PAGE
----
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CHEMICAL PEELS

A chemical peel is a process for removing the outer layers of skin or exfoliation. The chemical not only removes unwanted skin, it also stimulates the newer skin underneath to be firmer, thicker, and plumper—essentially making your skin look younger. Chemical peels are used for many reasons such as improving the look of sun-damaged skin, reducing the appearance of acne scars, and lightening dark spots or blotchy areas.


WHO CAN HAVE A CHEMICAL PEEL?

Most people can have a chemical peel. Chemical peels work best for people who have lighter skin with unwanted dark spots, such as age spots or liver spots. A chemical peel can still be used on people with darker complexions, but it may be reserved for certain types of problems. Chemical peel treatments are appropriate for people with fine wrinkles and mild acne scarring, but may not be appropriate for people with deep wrinkles or substantial skin sagging.

Certain individuals should not have chemical peels, including people with eczema, psoriasis, or rosacea. If you are pregnant or have recently used certain skin treatments such as Retin-A or Accutane, a chemical peel may need to be postponed.

Your plastic surgeon will review your medical history and examine your skin to make sure you are a candidate for a chemical peel.


HOW DEEP SHOULD YOU GO?

Different chemicals treat different depths of skin problems. These treatments are divided into three categories: superficial, medium, and deep chemical peels.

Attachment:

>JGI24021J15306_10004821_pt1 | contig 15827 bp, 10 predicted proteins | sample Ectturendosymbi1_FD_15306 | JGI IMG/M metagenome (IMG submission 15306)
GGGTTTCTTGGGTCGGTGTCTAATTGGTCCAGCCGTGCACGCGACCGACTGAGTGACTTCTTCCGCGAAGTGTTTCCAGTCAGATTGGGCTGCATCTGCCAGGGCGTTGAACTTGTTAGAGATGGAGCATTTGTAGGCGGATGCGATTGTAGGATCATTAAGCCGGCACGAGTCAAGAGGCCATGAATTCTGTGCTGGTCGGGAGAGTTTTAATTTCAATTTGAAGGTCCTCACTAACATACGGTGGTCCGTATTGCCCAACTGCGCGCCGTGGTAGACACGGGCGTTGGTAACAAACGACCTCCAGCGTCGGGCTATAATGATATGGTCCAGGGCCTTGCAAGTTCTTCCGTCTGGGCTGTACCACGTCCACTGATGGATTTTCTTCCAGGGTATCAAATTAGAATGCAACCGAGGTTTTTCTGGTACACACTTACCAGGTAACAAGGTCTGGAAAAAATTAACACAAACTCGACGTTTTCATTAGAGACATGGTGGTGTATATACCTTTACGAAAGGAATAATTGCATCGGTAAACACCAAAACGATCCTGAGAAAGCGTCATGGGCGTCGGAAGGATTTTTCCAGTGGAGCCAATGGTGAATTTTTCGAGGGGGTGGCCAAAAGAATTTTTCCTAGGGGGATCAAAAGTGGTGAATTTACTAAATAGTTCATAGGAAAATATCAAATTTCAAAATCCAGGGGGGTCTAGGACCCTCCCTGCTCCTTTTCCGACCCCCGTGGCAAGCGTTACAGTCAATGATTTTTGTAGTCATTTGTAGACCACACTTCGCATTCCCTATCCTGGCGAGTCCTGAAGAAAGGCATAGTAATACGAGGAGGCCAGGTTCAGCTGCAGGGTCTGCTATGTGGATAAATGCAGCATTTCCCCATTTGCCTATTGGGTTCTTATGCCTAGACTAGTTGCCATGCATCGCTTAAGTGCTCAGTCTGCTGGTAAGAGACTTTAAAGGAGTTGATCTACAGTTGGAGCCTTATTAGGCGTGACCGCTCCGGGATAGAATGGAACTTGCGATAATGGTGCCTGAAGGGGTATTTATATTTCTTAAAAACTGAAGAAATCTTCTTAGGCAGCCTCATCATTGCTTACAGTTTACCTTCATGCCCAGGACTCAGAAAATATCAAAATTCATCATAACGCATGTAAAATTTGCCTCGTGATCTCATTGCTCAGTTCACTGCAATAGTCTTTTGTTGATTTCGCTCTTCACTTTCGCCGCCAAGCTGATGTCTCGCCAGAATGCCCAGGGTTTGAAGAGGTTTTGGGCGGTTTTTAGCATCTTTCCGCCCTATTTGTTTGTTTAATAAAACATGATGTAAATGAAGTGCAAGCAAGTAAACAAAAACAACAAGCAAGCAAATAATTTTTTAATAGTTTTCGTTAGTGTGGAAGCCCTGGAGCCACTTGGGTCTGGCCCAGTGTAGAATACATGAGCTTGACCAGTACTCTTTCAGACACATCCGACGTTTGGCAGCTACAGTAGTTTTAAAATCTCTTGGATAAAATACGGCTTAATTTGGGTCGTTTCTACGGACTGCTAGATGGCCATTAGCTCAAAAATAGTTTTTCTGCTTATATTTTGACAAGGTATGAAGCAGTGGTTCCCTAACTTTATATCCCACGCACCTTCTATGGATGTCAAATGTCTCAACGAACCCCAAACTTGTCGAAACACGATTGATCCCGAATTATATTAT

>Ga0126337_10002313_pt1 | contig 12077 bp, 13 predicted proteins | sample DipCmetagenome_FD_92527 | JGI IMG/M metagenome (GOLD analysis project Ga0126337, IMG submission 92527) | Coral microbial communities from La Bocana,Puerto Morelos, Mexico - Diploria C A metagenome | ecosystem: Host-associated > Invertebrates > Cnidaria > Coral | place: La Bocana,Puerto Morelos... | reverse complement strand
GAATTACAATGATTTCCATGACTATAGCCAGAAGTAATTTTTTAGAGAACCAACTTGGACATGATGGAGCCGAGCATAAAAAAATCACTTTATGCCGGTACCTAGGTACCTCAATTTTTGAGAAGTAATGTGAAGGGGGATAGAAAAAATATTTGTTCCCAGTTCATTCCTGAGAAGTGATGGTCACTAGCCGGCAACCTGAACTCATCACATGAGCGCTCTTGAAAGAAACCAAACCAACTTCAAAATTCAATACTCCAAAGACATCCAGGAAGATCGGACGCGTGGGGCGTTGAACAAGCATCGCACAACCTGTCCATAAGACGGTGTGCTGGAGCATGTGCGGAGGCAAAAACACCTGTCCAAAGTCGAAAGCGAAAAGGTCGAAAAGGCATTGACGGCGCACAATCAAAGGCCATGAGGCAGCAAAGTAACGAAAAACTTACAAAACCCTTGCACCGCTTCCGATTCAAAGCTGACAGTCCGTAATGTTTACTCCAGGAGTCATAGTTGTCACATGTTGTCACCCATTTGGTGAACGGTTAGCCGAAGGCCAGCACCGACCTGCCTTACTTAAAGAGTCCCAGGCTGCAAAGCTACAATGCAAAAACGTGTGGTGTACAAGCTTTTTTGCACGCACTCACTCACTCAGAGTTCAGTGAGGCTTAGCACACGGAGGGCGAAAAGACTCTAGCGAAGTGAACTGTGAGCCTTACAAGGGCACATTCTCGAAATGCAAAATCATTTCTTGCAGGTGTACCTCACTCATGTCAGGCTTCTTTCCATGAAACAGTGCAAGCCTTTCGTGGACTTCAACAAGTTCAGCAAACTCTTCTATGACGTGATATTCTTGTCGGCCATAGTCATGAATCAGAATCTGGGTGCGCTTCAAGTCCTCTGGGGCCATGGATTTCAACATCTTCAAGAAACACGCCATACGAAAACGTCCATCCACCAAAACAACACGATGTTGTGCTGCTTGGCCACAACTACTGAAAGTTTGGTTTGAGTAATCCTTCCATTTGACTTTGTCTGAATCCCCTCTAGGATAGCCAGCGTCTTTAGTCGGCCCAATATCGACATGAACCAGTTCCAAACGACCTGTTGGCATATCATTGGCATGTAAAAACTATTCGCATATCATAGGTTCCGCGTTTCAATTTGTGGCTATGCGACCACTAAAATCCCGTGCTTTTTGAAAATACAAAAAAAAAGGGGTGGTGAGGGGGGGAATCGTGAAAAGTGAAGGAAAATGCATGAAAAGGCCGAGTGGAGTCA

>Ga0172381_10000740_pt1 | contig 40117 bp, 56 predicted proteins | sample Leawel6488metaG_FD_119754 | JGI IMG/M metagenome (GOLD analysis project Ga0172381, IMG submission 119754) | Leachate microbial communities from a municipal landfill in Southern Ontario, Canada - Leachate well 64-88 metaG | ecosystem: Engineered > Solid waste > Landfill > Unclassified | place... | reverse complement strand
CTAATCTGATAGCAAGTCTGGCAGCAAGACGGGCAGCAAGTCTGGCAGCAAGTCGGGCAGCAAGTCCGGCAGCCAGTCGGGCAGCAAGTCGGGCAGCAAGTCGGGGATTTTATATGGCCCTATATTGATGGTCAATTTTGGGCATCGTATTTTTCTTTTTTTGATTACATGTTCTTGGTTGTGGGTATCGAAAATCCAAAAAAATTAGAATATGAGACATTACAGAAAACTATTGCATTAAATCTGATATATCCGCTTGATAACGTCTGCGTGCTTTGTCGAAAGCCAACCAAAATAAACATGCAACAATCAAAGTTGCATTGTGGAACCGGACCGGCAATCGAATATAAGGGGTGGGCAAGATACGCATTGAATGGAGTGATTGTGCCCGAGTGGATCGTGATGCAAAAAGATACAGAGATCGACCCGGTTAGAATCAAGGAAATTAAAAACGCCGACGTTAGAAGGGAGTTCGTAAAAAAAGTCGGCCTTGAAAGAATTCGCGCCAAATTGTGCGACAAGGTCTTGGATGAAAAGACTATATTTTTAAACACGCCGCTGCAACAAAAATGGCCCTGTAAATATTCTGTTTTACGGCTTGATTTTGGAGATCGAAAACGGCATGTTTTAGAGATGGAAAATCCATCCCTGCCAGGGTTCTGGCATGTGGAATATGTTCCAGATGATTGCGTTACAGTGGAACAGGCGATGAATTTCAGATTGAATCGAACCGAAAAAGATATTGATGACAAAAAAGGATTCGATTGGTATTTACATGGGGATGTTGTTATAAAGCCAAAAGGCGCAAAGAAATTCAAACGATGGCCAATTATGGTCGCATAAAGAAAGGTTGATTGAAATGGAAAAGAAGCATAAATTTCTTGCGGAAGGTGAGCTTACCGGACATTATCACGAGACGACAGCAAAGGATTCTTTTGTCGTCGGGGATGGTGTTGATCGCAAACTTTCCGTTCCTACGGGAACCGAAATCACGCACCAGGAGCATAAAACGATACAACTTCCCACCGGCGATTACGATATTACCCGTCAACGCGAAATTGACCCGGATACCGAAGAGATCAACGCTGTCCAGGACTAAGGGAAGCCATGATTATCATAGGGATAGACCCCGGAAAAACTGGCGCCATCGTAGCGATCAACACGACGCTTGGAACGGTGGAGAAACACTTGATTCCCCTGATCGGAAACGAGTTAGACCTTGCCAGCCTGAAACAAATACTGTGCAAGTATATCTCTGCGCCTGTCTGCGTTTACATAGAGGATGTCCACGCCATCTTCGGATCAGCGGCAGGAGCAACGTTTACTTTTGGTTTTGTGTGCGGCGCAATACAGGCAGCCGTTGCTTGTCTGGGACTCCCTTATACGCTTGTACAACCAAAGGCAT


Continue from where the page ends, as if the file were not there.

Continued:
Superficial chemical peels only target the outer layer of skin. These peels are usually mild acids such as alpha-hydroxy acid or a lower concentration of glycolic acid. Superficial chemical peels are sometimes called lunchtime peels because there is very little risk and very little downtime. That said, lunchtime peels are not as effective or long lasting as deeper chemical peels.

Medium chemical peels target the two outer layers of skin, extending deeper than superficial chemical peels. Medium chemical peels are stronger acids, such as a higher concentration of glycolic acid or trichloroacetic acid (also known as TCA). Medium depth peels are best for improving age spots, lightening freckles, and smoothing rough skin and fine wrinkles.

Deep chemical peels penetrate deeply into the middle layer of skin, where moderate wrinkles and unwanted pigments are located. Deep chemical peels include substances such as concentrated TCA and phenol. Deep chemical peels often yield dramatic results, removing fine to moderate wrinkles, lightening age spots, diminishing shallow acne scars, and eliminating freckles.

 


THE CHEMICAL PEEL PROCESS

A medical professional with thoroughly clean your skin to remove any makeup, creams, or oils from the surface of the skin. You should not wear makeup or use any moisturizers on your face the morning of the procedure. Your doctor may suggest taking an over-the-counter pain medication the morning of the procedure to make the experience more comfortable (the process may cause a mild burning or stinging sensation). The chemical is carefully applied to the treatment area.


AFTER YOUR CHEMICAL PEEL

The treated skin may look like a sunburn for several days after the peel procedure. The skin may scale and flake, especially with the deeper treatments. Superficial peels usually heal within one week, medium peels may take 1 to 2 weeks, and deep peels may take up to 3 weeks to fully heal.